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[dih-test] /dɪˈtɛst/
verb (used with object)
to feel abhorrence of; hate; dislike intensely.
Origin of detest
1525-35; < Middle French detester < Latin dētestārī to call down a curse upon, loathe, equivalent to dē- de- + testārī to bear witness; see testate
Related forms
detester, noun
undetested, adjective
undetesting, adjective
abhor, loathe, abominate, execrate, despise. See hate.
love, like. Unabridged
Based on the Random House Dictionary, © Random House, Inc. 2015.
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Examples from the Web for detest
Contemporary Examples
Historical Examples
  • He dislikes me now, when we are married it will be worse, a year hence he will detest me altogether and tell you so, perhaps.'

    Greifenstein F. Marion Crawford
  • If there's one sort of man I detest more than another, it's a man who is sorry for himself.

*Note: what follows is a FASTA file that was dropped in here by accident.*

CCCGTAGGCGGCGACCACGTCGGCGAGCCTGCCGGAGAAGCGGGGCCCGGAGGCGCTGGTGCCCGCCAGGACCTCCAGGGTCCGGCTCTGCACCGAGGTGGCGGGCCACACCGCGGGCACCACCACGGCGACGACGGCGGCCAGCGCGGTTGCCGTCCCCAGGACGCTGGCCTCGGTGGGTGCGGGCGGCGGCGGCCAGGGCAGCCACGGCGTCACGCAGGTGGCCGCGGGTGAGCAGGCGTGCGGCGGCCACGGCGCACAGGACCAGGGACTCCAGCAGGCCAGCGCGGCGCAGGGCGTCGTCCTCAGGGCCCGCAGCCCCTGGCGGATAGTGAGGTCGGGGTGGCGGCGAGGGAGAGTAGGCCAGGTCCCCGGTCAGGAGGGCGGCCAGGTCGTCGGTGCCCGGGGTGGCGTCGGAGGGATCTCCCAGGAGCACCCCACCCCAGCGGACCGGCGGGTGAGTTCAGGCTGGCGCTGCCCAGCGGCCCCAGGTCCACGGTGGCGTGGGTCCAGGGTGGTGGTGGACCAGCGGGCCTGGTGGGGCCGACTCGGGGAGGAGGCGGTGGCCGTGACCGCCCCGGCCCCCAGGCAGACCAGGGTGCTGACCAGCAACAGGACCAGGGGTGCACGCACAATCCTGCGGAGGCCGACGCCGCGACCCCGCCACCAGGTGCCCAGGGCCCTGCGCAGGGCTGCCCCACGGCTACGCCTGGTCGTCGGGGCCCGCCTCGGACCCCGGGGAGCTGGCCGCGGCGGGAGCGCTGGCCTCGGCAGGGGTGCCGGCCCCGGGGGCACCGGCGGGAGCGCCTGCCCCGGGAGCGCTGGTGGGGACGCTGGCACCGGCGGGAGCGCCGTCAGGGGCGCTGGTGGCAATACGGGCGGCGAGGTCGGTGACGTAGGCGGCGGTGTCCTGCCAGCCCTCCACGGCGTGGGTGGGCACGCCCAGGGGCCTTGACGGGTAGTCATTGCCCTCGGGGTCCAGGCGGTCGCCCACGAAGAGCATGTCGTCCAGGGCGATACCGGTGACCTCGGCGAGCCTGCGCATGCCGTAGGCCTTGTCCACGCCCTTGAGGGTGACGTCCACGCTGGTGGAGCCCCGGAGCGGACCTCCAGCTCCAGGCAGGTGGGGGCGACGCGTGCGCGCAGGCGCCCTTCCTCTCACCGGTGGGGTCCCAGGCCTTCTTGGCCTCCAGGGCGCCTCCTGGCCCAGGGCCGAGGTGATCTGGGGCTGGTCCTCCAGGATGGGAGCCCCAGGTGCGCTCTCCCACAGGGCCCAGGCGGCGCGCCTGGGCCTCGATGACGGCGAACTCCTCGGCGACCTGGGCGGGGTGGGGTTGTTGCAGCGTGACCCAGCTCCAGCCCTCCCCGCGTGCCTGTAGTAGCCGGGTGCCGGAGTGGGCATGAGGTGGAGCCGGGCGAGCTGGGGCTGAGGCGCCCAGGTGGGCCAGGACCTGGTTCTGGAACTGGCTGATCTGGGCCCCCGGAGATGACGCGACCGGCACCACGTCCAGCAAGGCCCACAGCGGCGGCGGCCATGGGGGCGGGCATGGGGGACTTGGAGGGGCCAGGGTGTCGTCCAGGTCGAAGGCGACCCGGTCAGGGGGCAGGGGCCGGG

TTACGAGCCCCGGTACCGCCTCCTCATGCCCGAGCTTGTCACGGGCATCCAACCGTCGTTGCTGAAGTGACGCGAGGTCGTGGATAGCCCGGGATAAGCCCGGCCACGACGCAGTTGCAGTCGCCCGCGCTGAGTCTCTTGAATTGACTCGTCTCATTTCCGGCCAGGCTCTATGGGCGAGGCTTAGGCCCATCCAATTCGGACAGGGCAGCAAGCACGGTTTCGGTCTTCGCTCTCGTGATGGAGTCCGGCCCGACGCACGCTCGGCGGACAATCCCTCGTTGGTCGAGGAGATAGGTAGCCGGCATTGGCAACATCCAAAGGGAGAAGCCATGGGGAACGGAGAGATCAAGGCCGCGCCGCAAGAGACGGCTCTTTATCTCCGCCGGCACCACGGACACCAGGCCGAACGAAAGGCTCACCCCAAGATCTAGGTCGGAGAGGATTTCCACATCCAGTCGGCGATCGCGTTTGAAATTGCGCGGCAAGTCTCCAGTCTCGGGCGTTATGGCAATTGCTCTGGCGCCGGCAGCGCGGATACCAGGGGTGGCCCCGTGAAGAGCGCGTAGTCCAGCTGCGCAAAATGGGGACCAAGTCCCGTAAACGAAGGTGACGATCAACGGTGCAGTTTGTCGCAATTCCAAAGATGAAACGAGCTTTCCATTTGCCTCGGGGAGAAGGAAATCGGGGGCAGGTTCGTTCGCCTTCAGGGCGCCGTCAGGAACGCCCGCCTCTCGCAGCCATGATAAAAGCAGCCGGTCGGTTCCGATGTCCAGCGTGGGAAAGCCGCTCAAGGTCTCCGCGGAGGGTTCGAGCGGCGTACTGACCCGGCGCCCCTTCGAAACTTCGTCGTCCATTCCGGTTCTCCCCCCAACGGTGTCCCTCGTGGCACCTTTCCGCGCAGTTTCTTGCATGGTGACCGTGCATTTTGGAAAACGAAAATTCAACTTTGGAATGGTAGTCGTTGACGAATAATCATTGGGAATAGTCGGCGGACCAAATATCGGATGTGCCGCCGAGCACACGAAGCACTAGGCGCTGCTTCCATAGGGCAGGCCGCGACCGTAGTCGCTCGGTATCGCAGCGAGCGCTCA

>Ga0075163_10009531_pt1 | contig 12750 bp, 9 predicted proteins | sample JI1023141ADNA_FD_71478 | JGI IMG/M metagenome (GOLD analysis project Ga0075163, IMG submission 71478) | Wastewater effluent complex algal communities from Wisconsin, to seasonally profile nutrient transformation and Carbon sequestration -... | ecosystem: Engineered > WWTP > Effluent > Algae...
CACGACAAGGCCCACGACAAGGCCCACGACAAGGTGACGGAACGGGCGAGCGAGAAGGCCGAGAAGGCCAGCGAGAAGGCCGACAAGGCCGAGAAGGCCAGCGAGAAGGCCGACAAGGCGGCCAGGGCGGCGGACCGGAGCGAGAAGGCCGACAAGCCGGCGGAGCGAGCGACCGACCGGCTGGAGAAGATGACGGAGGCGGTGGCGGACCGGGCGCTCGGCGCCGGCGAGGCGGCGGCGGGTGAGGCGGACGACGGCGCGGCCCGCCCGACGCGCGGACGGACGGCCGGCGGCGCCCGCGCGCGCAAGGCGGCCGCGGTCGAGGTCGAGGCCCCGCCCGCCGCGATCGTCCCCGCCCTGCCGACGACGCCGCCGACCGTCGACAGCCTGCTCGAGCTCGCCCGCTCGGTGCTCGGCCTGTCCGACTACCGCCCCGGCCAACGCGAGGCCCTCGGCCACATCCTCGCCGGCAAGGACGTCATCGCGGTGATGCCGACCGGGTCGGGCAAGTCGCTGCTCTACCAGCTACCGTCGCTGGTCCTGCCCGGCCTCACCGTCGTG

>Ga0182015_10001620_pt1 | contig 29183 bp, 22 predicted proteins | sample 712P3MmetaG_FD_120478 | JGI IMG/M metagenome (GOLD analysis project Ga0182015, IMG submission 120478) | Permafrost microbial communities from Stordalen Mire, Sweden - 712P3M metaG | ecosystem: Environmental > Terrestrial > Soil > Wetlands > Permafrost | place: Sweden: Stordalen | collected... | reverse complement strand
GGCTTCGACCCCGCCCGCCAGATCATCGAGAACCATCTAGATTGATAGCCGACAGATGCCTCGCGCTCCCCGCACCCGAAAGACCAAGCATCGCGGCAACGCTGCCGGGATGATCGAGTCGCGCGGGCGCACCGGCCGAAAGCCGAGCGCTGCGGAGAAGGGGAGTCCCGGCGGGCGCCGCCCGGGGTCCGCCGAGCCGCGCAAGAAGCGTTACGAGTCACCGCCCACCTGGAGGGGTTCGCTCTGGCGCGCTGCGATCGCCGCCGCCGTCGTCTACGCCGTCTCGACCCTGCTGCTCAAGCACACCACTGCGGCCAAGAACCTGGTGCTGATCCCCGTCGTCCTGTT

K Mary Roberts Rinehart
  • It is beastly to be indebted for a favor to a man you detest.

  • Never had it seemed to her possible she could detest him as she did now.

    The Dream Emile Zola
  • She must have beauty of figure as well as of face, as I detest our dumpy type of German women.

    The White Morning Gertrude Atherton
British Dictionary definitions for detest


(transitive) to dislike intensely; loathe
Derived Forms
detester, noun
Word Origin
C16: from Latin dētestārī to curse (while invoking a god as witness), from de- + testārī to bear witness, from testis a witness
Collins English Dictionary - Complete & Unabridged 2012 Digital Edition
© William Collins Sons & Co. Ltd. 1979, 1986 © HarperCollins
Publishers 1998, 2000, 2003, 2005, 2006, 2007, 2009, 2012
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Word Origin and History for detest

early 15c., "to curse, to call God to witness and abhor," from Middle French détester, from Latin detestari "to curse, execrate, abominate, express abhorrence for," literally "denounce with one's testimony," from de- "from, down" (see de-) + testari "be a witness," from testis "witness" (see testament). Related: Detested; detesting.

Online Etymology Dictionary, © 2010 Douglas Harper
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